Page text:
Working with clinicians and professors taught Lindsey Lee ’19 how ethics improve healthcare. The exposure came as she interned in the Health Care Ethics Internship sponsored by the Markkula Center for Applied Ethics.
“Sometimes those ethical moments in medicine are really quiet,” she says. “Why do we spend extra time with that patient? We are not just clinicians here to diagnosis you. We are here to help patients from all angles.”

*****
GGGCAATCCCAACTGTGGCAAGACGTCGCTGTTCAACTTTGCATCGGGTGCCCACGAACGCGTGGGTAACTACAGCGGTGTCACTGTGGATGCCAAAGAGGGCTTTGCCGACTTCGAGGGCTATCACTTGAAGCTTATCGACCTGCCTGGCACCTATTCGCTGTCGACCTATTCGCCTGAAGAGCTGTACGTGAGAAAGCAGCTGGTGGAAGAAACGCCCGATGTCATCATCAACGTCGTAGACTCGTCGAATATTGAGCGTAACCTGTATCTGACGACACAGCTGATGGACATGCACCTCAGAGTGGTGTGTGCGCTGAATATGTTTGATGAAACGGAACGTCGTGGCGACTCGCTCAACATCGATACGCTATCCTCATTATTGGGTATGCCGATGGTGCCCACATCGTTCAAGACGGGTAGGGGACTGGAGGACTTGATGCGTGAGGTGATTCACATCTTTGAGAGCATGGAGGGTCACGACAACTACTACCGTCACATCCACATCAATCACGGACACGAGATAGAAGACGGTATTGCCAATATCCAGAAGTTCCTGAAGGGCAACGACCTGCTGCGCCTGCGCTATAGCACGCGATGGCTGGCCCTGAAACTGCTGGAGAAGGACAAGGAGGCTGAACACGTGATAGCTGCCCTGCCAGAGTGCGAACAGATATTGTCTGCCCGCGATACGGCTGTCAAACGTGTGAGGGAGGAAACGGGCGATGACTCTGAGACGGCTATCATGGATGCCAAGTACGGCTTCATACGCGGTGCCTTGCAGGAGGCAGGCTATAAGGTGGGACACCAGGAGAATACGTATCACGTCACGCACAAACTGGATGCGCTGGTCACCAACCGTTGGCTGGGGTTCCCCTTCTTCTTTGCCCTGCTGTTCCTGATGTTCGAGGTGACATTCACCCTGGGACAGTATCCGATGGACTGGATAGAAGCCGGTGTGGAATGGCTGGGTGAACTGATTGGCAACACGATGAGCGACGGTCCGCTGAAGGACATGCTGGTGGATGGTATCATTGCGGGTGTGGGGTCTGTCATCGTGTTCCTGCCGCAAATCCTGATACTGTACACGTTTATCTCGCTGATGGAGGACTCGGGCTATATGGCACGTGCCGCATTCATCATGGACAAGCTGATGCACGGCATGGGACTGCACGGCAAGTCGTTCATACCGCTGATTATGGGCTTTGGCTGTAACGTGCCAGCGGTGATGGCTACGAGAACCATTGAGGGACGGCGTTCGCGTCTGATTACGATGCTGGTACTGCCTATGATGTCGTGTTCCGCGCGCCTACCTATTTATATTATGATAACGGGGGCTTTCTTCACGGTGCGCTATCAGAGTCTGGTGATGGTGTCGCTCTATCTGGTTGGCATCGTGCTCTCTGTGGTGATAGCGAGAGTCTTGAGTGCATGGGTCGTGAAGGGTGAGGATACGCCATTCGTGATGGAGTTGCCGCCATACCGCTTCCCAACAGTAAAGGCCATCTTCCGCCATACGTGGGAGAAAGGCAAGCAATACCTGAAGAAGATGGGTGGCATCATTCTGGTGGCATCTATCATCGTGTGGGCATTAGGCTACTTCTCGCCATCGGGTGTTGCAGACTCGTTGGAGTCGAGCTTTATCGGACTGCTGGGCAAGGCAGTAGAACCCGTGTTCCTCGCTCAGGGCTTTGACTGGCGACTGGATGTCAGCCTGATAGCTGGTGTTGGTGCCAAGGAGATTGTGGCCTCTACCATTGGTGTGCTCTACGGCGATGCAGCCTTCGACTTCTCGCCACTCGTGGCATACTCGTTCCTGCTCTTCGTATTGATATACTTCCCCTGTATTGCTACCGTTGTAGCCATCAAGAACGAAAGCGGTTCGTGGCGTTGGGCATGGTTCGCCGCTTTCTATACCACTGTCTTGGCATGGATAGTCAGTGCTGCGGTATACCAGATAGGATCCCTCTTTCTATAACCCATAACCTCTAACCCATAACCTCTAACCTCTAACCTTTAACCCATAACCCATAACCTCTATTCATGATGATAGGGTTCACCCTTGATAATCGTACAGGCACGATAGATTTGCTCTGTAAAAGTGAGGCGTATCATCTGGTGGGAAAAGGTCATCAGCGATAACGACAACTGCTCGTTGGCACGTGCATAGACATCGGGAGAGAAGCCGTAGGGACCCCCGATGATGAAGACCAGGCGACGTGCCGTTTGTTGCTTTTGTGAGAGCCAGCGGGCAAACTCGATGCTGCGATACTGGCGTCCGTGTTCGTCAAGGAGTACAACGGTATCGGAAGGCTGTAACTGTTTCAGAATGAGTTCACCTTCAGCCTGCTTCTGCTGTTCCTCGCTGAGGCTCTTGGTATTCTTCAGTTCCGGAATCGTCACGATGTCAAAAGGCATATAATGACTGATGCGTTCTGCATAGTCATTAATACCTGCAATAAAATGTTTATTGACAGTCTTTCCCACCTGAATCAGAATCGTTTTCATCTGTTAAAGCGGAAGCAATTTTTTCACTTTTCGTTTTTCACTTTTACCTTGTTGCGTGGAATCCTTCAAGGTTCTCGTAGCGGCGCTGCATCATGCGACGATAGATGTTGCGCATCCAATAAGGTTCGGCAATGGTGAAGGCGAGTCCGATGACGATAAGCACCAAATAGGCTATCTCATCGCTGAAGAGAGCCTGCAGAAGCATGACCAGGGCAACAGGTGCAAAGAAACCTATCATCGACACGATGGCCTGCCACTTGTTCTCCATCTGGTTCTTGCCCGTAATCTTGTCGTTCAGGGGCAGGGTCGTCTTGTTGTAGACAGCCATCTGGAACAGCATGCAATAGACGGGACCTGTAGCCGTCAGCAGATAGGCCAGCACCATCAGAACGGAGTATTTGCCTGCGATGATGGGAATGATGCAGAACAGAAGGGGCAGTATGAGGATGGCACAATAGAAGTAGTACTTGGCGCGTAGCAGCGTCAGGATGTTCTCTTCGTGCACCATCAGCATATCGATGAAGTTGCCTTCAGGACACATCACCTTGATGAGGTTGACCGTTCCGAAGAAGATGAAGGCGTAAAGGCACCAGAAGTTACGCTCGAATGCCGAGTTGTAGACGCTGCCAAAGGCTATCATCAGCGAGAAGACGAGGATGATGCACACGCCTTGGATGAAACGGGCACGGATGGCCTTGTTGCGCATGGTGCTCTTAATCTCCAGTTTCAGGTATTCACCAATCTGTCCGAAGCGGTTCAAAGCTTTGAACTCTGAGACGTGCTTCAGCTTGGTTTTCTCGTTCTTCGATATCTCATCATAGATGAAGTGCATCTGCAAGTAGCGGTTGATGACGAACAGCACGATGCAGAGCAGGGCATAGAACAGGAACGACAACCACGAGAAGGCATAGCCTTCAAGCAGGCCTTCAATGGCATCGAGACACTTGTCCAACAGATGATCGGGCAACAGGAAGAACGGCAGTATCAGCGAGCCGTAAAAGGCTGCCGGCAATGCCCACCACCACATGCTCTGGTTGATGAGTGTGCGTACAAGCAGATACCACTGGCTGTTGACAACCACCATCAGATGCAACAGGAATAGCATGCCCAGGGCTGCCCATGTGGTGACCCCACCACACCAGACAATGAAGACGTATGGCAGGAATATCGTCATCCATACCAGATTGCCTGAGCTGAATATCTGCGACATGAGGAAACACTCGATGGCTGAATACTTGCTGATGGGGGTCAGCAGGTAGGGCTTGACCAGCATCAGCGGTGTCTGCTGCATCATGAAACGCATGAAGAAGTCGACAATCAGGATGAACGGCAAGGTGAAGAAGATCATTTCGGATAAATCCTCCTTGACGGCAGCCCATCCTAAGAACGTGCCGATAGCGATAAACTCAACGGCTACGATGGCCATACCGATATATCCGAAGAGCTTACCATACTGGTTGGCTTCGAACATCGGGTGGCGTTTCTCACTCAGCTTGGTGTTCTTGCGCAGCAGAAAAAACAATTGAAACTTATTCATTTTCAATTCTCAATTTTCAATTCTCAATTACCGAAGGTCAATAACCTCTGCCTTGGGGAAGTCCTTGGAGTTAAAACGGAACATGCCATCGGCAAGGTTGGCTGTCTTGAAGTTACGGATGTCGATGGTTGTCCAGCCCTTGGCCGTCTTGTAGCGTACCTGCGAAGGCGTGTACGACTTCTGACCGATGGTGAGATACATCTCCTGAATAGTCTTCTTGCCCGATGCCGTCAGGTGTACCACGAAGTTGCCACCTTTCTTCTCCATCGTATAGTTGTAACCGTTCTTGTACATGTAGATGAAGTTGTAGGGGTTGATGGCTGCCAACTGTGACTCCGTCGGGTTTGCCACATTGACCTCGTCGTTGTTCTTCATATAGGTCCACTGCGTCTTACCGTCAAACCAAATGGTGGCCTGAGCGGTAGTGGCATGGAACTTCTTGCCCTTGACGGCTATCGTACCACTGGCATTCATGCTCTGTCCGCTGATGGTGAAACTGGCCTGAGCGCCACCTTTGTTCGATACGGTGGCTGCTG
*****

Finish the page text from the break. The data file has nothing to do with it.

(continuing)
Lee’s excellence as a junior-year intern earned her the Honzel Fellowship, letting her delve deeper into healthcare ethics as a senior.
Now in the working world as a brain trauma researcher, Lee asks questions—“Is this OK? Why are we doing this”?—because she knows the ethics.
She also sees an important population that needs courses in medical ethics, too: volunteers.
Hospital volunteers are often in positions to see things and ask questions, but unlike Lee, they aren’t usually trained to notice those details.
“They are often high school students or undergraduates,” Lee says.
It’s an education gap Lee is filling with Ann Mongoven, associate director of Health Care Ethics at the Center, by creating an online ethics education module for healthcare volunteer training.